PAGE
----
“Wholesome Hide also makes products that combine U.S. rawhide with smoked pork hide that is made for us using a proprietary process,” says John Bosserman, sales and marketing manager at the Dolton, Ill.-based company. “The Bacon-in-a-Blanket is a roll made by wrapping a sheet of rawhide around a bacon roll. Our Bone-with-Bacon is just that—a strip of pork hide is woven into the beef hide bone.”
One of its best selling products is the Super-Thick Retriever Roll, which is about the size of a rolled-up newspaper and is made of tough, USA-sourced rawhide.
“Customers with big dogs tell us it’s the only chew they’ve found that will last several days,” says Bosserman. “And of course they tell us their dogs love them!”
Just as limited-ingredient treats will continue to be popular, so will functional treats, including CBD treats as well as those that provide extra functionality such as dental, joint, skin and heart health.
“From treats that are formulated—or marketed—to complement your dog’s food and regular feeding to actual functional treats that address health or wellness, pet parents today have several options to consider based on their needs,” says Jaclyn Sion, marketing director at NPIC, based in Plano, Texas.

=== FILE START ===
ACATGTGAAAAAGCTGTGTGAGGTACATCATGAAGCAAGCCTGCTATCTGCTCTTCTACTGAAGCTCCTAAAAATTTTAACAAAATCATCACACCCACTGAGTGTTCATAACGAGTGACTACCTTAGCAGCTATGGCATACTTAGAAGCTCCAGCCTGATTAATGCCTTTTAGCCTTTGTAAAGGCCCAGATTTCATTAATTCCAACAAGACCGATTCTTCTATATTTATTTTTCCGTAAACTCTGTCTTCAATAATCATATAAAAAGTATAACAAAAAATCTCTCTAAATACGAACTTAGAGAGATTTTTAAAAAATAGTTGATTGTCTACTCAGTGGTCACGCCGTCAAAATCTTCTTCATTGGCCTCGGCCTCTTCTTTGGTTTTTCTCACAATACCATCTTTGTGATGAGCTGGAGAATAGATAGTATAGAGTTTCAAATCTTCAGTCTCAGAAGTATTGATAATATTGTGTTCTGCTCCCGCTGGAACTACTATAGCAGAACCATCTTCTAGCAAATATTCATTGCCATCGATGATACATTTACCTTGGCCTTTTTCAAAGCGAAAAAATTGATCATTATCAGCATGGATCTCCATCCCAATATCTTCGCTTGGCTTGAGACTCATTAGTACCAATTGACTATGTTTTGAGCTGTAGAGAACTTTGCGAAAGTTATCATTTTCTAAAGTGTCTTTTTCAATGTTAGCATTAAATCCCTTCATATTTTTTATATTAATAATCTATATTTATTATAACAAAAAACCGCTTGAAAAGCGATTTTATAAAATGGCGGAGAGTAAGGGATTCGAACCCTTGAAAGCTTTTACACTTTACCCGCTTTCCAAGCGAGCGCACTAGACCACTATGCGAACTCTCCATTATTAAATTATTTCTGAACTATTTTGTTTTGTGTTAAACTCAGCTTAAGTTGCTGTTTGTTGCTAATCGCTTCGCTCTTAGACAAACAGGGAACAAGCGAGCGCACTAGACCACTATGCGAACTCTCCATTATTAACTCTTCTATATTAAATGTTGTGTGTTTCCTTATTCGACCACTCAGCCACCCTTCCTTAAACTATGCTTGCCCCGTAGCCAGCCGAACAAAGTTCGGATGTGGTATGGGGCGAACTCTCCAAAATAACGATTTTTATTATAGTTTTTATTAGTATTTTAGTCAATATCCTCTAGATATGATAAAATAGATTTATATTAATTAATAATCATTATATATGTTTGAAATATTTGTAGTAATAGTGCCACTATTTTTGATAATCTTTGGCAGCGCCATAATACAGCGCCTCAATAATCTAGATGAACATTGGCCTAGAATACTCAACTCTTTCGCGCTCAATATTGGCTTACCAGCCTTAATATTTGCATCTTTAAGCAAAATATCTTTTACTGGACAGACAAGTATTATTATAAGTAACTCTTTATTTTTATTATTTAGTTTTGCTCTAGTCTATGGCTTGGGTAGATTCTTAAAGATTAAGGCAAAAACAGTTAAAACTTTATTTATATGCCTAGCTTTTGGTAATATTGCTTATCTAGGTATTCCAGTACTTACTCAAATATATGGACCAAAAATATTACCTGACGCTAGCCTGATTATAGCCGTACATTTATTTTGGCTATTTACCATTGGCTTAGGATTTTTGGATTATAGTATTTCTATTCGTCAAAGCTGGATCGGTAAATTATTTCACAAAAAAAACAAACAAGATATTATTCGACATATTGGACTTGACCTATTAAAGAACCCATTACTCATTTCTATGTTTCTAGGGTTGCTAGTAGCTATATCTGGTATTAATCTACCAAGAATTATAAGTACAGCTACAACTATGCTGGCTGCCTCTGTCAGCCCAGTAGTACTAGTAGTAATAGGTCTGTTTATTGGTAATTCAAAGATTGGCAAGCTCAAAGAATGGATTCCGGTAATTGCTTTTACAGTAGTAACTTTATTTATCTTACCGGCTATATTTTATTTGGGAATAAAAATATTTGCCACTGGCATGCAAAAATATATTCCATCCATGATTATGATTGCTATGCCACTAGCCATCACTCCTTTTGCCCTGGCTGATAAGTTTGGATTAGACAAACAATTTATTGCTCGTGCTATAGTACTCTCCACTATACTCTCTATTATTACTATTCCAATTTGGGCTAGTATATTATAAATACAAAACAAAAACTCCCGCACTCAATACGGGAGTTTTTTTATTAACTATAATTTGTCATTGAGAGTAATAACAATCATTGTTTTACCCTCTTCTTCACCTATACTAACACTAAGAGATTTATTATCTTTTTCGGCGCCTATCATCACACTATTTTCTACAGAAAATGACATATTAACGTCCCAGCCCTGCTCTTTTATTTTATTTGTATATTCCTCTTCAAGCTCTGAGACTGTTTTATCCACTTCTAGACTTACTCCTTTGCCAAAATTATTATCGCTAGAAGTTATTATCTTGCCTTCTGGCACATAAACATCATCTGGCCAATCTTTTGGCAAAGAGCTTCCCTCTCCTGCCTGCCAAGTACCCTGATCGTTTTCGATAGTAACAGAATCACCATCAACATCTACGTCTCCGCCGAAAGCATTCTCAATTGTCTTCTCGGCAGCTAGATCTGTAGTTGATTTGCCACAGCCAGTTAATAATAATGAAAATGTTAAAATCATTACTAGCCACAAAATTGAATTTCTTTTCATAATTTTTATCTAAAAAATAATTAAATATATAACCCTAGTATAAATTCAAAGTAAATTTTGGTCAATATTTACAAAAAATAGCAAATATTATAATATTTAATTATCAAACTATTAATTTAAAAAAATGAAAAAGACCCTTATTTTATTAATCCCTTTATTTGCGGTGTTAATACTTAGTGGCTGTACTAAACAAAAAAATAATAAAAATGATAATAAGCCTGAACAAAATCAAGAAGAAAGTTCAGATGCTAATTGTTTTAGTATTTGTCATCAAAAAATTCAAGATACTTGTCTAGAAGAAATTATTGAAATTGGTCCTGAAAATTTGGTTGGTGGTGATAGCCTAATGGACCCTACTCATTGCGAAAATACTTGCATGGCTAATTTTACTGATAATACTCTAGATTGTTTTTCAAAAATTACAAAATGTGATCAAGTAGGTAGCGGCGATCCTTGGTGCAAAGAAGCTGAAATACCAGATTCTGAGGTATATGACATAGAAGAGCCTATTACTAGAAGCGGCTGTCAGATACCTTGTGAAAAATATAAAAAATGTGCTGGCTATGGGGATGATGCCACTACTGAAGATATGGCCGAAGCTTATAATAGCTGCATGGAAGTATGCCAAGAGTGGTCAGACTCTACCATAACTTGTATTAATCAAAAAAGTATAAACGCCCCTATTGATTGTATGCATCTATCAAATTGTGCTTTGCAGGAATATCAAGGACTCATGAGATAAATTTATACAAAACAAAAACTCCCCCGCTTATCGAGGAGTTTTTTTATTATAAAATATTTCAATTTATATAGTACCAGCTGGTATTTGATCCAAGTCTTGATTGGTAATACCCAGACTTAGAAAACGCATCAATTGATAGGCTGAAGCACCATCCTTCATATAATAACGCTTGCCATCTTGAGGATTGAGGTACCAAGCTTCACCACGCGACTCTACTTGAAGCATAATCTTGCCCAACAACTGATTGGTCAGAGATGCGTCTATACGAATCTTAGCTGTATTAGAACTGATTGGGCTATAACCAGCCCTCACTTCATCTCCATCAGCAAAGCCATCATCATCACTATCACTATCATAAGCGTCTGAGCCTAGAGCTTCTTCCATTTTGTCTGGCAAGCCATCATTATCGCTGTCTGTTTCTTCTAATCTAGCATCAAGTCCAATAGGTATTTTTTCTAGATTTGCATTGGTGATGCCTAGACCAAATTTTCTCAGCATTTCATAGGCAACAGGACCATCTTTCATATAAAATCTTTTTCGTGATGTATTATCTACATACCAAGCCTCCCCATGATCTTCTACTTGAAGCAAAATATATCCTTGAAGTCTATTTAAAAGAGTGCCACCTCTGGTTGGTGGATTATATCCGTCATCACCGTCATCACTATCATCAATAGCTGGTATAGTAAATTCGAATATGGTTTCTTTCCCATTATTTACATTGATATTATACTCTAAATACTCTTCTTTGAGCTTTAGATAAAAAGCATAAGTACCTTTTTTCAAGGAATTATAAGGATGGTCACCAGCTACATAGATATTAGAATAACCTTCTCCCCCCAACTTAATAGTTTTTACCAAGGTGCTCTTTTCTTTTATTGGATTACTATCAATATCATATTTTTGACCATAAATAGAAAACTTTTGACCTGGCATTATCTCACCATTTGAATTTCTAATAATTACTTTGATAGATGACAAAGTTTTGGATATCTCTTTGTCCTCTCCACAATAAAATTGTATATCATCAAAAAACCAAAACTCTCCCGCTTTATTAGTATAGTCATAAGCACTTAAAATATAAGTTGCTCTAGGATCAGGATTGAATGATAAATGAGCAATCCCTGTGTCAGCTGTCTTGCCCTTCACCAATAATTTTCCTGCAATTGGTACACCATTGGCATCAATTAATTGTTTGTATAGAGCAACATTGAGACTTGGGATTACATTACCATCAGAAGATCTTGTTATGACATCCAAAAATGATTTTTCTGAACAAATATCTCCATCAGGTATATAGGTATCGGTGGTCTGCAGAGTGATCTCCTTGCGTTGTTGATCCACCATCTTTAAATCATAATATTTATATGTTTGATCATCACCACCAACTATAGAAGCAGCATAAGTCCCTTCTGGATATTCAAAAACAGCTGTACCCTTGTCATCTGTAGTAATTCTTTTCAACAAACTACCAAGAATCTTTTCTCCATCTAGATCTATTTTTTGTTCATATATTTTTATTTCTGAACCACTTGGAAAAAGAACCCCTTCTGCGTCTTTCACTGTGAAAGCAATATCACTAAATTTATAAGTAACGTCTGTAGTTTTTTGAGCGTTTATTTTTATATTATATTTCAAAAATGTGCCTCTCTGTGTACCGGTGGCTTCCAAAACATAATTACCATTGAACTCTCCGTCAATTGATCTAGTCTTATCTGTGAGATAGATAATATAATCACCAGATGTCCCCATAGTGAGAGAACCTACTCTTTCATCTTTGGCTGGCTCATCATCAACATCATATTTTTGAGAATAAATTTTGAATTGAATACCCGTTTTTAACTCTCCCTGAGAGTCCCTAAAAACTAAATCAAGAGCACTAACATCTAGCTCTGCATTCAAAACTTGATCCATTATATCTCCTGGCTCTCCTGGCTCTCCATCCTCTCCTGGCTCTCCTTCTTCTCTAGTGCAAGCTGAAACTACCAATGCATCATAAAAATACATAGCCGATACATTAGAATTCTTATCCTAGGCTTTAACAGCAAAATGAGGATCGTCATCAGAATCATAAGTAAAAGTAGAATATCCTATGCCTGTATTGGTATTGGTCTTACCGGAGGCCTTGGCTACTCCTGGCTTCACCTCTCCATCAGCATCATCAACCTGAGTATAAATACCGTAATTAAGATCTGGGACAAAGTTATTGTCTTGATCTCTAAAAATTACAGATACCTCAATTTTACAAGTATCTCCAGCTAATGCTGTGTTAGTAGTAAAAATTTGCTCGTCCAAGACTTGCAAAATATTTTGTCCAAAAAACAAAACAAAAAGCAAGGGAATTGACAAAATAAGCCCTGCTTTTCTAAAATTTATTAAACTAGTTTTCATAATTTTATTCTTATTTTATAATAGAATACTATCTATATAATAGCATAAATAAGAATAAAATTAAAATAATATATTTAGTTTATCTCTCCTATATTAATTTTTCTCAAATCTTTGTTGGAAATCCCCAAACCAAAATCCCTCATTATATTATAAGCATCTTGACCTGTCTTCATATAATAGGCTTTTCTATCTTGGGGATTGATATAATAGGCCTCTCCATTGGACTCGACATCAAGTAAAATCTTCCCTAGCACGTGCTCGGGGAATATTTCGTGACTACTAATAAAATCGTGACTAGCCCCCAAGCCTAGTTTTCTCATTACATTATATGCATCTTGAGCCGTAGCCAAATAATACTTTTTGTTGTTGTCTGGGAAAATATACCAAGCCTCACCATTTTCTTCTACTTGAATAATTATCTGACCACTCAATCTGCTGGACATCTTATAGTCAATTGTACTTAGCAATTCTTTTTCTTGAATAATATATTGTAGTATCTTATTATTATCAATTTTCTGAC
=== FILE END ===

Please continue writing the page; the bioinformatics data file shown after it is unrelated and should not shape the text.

The company owns the brands GetNaked, Twistix and N-Bone. Between the three brands, the company provides a variety of functional treats, from dental health, weight management, antioxidants, skin and coat health, and even puppy teething rings.
“Along with the benefit of its easy-to-hold shape, the N-Bone Puppy Teething Rings are specifically designed to be a safe, appropriate outlet for your puppy’s chewing urges, while promoting good dental health,” says Sion. “Our teething rings and treats are soft and pliable to protect immature teeth, and they help to massage and soothe puppies’ sore gums while chewing.”
Sarah Salva, director of marketing for H&C Animal Health, also believes that CBD and extra functional treats will be a top contender going forward.
“Pet parents are looking for treats that have safe and simple ingredients, that their pets also enjoy eating. A hot trend for 2019 are treats with CBD or other functional health ingredients,” says Salva.
The Parker, Colo.-based company produces ActivPhy, a joint supplement that uses blue green algae extract to support a dog’s normal anti-inflammatory response. The company also announced the launch of its vet-formulated brand, dailydose.